Spring’s breathtaking beauty

There is no question that as trees and plants burst into bloom each spring it is a thing of beauty. But for some, a spring landscape can be quite literally breathtaking. That’s because outdoor allergens like pollen and mold can trigger an asthma attack.

As trees and plants that were dormant through winter come alive in spring, they release pollen into the air. This airborne pollen is almost impossible to avoid. So if you have allergy-induced asthma, you may want to think twice before spending much time outdoors.

One of the best ways to manage asthma is to be aware of what can trigger an attack. If you know that pollen is a trigger, you should try to limit your time outdoors. So part of your “Asthma Action Plan,” according to National Institutes of Health, could be checking daily pollen counts before planning outdoor activities. One way to do this is by looking at an allergy forecast.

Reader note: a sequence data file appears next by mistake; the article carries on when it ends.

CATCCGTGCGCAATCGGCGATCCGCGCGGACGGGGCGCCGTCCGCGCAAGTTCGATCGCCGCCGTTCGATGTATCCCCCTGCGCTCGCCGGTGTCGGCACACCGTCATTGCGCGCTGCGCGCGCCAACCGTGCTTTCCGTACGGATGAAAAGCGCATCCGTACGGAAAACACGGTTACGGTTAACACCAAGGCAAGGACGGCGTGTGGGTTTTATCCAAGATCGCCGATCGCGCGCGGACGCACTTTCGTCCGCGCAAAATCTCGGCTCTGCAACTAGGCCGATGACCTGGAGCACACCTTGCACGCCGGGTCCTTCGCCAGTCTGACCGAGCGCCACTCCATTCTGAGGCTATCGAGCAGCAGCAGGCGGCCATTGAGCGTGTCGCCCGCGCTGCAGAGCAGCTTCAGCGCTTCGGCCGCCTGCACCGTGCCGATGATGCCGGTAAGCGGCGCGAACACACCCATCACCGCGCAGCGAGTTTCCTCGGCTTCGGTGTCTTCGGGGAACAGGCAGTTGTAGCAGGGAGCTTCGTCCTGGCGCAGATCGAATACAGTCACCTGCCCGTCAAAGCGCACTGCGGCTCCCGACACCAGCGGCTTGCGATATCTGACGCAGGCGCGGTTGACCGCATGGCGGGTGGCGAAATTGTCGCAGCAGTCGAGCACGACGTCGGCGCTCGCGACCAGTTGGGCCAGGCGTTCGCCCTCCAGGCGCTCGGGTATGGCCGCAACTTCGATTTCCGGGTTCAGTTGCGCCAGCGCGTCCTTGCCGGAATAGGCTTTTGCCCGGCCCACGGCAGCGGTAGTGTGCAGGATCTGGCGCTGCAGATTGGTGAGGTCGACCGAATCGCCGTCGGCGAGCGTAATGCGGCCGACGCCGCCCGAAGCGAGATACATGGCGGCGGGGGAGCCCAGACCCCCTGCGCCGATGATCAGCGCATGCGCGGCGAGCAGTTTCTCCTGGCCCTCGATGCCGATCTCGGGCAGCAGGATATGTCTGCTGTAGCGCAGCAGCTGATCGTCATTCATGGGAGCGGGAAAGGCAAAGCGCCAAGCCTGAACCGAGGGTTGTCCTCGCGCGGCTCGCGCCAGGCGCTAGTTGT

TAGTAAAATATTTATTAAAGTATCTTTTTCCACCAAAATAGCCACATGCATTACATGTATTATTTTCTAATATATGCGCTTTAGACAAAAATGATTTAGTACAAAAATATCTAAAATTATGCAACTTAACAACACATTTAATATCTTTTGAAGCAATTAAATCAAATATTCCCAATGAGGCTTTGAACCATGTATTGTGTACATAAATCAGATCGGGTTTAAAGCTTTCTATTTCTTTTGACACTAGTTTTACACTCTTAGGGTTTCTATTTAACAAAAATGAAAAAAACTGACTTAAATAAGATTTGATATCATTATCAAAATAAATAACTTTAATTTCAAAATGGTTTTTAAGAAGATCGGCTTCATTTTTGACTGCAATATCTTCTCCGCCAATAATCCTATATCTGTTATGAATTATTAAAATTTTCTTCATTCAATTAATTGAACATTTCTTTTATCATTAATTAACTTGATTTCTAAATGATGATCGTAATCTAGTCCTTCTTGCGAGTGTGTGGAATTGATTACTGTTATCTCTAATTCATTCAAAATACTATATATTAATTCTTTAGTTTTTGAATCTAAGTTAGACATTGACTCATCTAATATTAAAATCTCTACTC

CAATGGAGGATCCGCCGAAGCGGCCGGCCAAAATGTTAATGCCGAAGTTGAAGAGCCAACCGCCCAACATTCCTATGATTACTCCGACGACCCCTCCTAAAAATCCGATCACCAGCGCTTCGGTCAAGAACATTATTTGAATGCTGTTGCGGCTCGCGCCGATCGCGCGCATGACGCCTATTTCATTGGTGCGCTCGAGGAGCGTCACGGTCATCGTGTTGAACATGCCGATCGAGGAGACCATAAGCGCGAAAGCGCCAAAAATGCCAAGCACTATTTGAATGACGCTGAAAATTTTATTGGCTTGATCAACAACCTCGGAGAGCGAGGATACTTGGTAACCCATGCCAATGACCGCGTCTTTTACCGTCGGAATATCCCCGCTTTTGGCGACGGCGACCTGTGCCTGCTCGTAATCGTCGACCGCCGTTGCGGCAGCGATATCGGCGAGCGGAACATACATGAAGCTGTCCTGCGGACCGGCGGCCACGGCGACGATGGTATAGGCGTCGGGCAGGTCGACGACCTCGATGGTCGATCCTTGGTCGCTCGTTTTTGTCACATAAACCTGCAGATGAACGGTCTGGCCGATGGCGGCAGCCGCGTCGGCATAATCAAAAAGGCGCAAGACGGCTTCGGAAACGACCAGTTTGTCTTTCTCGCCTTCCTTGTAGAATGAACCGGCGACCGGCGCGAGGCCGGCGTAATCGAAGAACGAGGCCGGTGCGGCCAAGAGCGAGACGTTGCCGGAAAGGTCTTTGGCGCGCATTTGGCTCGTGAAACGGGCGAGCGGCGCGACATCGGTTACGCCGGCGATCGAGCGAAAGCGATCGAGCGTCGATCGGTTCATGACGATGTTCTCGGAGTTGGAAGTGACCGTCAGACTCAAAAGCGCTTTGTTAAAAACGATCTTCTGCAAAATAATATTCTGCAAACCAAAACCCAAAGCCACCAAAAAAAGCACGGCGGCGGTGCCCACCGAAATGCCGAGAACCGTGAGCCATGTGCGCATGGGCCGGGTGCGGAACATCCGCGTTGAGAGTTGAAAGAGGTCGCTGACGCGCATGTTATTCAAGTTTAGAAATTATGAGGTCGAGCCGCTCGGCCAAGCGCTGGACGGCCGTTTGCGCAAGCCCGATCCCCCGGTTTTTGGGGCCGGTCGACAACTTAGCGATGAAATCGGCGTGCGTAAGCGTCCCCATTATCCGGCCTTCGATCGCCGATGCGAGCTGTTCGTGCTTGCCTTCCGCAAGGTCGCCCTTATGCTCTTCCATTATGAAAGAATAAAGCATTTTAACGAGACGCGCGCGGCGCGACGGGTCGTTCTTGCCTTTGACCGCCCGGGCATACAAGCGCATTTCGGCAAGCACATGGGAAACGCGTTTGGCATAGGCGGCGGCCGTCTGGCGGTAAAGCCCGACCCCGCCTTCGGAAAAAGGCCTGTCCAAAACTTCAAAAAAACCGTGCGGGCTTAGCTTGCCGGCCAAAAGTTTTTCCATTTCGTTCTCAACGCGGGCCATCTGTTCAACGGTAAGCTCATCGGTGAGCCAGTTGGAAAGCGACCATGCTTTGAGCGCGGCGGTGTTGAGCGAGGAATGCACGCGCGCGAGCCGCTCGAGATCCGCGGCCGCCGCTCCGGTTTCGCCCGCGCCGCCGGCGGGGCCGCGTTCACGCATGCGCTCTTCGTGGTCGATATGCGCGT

Knowing your triggers can help you better predict (and prevent) an asthma attack. If you haven’t identified your triggers and don’t have a plan in place for managing your asthma, there is an easy way to change that. Blue Cross and Blue Shield of Kansas City (Blue KC) offers members a variety of tools to help manage health. For chronic conditions such as asthma, the Healthy Companion program provides a wide array of timely information, education, and one-on-one support that will help you control—not simply cope with—your asthma.

Spring surveillance

Even though spring’s official start date isn’t until around March 20 each year, spring can come earlier or later, depending on winter temperatures. This year’s mild winter fooled many plants into an earlier-than-usual blooming season in Kansas City. A rainy spring season can also increase allergens, according to the American College of Allergy, Asthma & Immunology (ACAAI).

There are also certain climate factors that can make allergy symptoms worse, also triggering your asthma. ACAAI lists these factors:

  • Tree, grass and ragweed pollens thrive during cool nights and warm days.
  • Molds grow quickly in high heat and humidity.
  • Pollen levels tend to peak in the morning hours.
  • Rain washes pollen away, but pollen counts can soar after rainfall.
  • On a day with no wind, airborne allergies are grounded.
  • When the day is windy and warm, pollen counts surge.